If you’re always attracted to the wrong person, you could be relationship-phobic



Are you unlucky in love or are you afraid of commitment?

I’ve long been plagued by the notion that my love life is constantly at the mercy of poor timing, certain I’d met the right guy at the wrong time, time and time again. If it wasn’t the timing that was off, there was always something to render my crush off-limits.

Whether it be that my perfect guy was in fact, happily committed in their long-term relationship, or that they were 20 years my senior (and my high-school teacher), when it comes to wanting what you can’t have, I reign supreme.

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Wanting what, or rather who, we can’t have is a fundamental part of the human experience. It’s in our nature to be attracted to the forbidden fruit, just ask Adam and Eve. A doughnut is never more enticing than ten minutes into a juice cleanse, and hell hath no fury like a pre-teen crushing on a boy-band member who will never know their name. We just absolutely love to love the things that we cannot have.

For this reason, I never really considered what my insistent attraction to the wrong people said about me. It turns out, there’s a psychological reason that I am exclusively drawn to those who are a firm no-go zone, and hold the phone, it seems I may not be unlucky in love, after all. I may be self-sabotaging in the name of commitment-phobia.

If you too, can’t quite shake the feeling that your soulmate is Jim from The Office (back off, he’s mine) or that one guy who’s been breadcrumbing you for months, you could be relationship-phobic. Call it what you will: relationship-phobia or commitment-phobia, when it comes down to it, all paths lead to, you guessed it, a fear of relationships. Mr Big, is that you?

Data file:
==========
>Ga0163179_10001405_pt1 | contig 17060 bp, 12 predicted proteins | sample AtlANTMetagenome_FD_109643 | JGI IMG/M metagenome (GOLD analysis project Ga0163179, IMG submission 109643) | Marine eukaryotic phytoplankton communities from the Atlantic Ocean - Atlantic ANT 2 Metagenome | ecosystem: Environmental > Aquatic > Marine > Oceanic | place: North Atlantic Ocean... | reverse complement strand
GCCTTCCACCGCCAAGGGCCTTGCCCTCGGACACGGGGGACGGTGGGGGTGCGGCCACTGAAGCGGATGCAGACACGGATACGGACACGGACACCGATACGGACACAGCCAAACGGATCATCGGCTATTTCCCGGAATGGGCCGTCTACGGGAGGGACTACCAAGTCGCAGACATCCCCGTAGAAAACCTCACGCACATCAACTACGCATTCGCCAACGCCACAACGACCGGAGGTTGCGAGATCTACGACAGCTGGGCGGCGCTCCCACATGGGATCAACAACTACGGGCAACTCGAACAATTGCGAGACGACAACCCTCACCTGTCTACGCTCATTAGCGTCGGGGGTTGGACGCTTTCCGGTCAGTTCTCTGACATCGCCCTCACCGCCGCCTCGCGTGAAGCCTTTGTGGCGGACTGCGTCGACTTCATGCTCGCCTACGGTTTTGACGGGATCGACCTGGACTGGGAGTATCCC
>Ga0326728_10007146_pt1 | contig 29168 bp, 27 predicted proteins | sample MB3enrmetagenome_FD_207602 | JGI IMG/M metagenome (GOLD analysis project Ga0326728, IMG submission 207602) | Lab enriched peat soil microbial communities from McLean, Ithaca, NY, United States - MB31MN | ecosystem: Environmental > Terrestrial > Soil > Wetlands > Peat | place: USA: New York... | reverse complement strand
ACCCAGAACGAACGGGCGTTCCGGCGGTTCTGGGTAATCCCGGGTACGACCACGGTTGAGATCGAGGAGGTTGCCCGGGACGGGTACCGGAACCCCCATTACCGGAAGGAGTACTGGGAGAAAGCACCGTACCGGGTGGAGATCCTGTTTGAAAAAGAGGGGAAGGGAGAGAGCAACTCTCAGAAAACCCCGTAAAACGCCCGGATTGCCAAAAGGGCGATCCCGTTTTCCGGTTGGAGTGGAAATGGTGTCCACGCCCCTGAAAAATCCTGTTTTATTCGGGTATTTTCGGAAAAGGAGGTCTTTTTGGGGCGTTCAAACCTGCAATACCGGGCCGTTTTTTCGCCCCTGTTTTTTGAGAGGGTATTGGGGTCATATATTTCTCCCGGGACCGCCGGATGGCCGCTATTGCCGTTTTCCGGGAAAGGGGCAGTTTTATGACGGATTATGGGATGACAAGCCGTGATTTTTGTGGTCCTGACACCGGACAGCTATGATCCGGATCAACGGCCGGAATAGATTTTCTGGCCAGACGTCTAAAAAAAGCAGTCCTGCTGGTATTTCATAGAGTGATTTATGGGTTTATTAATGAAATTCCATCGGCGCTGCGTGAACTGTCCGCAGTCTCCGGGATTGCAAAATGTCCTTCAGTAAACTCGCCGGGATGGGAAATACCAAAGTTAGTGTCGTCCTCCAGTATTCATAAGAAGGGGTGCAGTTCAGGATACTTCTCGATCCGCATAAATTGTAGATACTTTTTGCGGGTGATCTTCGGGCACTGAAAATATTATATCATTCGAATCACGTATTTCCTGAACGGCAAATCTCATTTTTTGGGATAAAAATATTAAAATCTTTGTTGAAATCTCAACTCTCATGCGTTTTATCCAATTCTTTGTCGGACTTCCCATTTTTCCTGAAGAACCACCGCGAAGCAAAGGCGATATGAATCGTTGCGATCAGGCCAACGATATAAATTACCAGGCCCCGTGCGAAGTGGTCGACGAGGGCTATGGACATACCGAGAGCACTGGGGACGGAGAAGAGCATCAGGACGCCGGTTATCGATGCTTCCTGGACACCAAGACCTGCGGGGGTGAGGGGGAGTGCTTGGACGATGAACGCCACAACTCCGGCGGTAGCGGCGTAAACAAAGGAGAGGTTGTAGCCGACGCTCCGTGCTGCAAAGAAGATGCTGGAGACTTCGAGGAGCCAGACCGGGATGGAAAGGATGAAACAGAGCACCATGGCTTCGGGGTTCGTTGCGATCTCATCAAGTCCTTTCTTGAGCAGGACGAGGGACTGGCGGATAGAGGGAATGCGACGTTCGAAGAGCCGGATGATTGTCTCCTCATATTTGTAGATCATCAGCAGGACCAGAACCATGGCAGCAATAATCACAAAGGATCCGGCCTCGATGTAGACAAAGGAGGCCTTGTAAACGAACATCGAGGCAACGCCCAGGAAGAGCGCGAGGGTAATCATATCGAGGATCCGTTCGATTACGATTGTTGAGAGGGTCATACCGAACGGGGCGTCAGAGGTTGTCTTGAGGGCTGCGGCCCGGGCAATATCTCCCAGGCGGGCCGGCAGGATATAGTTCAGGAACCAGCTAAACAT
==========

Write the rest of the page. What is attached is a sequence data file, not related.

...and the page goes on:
This fear of intimacy and vulnerability within the dynamic of romantic relationships can lead the relationship-phobic to lust after those who don’t present any real threat of intimacy as a means of self-preservation (think taken men, fuckboys, teachers and celebrities). If they’re explicitly unavailable, sign me up for a big ol’ crush on them, followed by a sledgehammer to the heart when I realise that they’ll never be mine.

Our attraction to others is simply a physiological response to attractive stimuli, really, we have no say in the matter. If you’ve ever woken up to a one-night stand or sat through a car crash date and thought: what the fuck am I doing here?

You’ll take comfort in knowing it’s not a conscious decision we make for ourselves. But when you find yourself exclusively attracting those ‘he’s just not into you’ types, or the forbidden fruit, if you will, maybe it’s time to question whether you’re the problem? (Spoiler alert: I am!)

If you’re not sure if you’re a relationship-phobe, or just unlucky in love, it’s worth considering your intentions. For some, falling for the wrong people has nothing to do with self-sabotage and everything to do with misreading signals.

Erika Ettin, the founder of dating website A Little Nudge, says it best: “The less someone responds or reciprocates to one’s advances, the more perceived value the pursuer thinks this person has.” Loosely translated = falling victim to the highs of bread-crumbing.

For others, being attracted to the wrong guy could come down to ‘mate-choice copying’, the biological process in which females are more attracted to men based on the endorsement of a third party (said man’s boo-thang).